Mass or tumor removals are not uncommon in dogs and cats. These masses grow in or around a major organ, (subcanteously) under skin or apart of the skin. These masses or tumors can be benign or malignant. Malignant tumors have a higher chance for recurrence, spread to other parts of the body, or have impaired healing and need a wider margin of excision than benign tumors. Therefore; the incision may be much larger then the mass itself. Unfortunately, sometimes it is impossible to get a definitive diagnosis without removal and histopathology. Even with aggressive surgery, these tumors occasionally re-grow and need further surgery. Rarely, the tumor can be so invasive that complete excision is not possible without damaging the organs, nerves or blood vessels that lie near the mass.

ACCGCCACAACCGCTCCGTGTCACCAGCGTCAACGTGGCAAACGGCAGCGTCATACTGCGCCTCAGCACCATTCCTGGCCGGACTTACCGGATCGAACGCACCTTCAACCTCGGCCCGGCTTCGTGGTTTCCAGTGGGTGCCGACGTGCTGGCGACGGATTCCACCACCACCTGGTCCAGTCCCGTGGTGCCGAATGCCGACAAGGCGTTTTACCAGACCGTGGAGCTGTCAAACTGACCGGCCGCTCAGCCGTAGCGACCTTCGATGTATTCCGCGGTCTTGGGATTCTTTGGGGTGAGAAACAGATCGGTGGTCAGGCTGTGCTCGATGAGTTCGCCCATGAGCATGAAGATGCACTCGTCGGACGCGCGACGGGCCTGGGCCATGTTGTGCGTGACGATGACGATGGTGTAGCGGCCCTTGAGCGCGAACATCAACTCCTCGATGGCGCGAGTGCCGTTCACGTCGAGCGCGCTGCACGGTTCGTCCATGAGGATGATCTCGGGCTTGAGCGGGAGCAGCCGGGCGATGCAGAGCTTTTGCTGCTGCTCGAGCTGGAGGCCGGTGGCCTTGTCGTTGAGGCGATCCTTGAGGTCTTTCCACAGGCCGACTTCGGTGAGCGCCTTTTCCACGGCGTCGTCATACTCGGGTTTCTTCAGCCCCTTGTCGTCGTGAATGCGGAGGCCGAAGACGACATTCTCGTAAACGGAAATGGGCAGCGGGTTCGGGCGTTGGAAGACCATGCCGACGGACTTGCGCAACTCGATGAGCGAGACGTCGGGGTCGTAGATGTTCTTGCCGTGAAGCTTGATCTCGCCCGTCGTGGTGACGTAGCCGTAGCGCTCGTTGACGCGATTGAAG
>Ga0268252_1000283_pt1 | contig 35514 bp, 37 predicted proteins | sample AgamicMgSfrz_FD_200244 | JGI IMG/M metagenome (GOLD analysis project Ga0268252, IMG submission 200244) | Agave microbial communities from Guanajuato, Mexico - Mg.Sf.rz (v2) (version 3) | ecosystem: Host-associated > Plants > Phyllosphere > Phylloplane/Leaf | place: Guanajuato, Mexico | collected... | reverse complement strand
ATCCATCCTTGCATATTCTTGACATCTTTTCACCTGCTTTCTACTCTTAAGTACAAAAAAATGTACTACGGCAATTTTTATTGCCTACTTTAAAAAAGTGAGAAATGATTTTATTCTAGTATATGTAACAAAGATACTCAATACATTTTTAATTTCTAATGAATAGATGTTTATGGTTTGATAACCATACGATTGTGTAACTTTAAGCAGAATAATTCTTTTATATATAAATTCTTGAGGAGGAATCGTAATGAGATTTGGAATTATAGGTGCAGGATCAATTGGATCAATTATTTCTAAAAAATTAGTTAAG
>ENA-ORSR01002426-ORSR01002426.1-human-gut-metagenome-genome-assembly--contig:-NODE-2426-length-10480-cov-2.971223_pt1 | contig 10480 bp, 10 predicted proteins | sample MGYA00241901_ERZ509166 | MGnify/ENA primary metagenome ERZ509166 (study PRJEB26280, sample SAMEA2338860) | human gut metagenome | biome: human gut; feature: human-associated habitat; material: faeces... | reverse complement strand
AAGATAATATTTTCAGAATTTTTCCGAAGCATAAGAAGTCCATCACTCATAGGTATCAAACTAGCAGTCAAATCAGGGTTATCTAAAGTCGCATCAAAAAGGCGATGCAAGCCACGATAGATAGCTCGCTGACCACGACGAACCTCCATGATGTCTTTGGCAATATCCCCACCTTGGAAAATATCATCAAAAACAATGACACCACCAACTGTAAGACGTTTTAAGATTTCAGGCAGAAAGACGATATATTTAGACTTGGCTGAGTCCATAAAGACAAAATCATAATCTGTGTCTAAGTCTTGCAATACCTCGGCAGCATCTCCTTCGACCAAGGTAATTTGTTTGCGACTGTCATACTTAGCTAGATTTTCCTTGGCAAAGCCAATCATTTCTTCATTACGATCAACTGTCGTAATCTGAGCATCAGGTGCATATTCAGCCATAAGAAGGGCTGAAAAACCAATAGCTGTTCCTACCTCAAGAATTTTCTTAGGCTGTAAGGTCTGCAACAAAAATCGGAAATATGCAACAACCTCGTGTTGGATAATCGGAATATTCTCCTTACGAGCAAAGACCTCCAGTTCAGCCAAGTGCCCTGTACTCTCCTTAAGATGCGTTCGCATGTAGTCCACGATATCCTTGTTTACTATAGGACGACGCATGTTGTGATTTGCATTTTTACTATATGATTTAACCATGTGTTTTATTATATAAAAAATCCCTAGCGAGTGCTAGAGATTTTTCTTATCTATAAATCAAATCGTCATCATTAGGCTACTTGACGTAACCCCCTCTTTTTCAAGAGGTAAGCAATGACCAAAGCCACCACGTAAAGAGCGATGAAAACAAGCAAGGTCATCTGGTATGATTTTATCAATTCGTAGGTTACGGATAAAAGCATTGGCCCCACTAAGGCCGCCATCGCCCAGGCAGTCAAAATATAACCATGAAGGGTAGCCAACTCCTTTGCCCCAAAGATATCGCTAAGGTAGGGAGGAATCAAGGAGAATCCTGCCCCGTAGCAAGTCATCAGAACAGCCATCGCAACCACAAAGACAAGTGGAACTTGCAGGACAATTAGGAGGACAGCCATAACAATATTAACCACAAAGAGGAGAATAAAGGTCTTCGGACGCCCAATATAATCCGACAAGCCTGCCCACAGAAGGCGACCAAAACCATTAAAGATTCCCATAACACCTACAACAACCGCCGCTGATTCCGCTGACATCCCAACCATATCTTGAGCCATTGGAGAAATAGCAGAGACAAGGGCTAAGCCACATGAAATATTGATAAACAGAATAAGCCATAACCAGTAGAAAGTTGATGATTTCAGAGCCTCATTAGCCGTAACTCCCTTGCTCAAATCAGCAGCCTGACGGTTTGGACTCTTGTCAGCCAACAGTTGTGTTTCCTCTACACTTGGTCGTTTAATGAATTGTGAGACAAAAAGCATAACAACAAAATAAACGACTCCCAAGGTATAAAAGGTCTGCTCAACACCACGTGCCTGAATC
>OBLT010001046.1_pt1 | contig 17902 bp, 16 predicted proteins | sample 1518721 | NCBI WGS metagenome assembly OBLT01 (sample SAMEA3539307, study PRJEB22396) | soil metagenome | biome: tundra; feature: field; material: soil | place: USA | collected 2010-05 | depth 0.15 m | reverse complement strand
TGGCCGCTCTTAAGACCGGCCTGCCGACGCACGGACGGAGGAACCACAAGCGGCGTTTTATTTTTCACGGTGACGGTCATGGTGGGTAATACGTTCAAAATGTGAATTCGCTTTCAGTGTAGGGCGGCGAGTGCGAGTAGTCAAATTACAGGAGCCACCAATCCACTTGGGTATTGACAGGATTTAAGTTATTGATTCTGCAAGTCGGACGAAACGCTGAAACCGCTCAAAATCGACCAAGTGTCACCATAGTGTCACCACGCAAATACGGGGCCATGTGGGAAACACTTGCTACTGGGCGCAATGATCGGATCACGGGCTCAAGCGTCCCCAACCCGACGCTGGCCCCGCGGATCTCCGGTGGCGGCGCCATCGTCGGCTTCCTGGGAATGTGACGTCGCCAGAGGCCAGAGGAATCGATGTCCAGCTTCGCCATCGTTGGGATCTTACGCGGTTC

Histopathology reveals the types of cells present in abnormal tissue, permitting accurate diagnosis of the disease and helping determine appropriate treatment(s). Where cancer is involved, histopathology helps determine the aggressiveness of the cancer, which assists in coming to a decision how to proceed.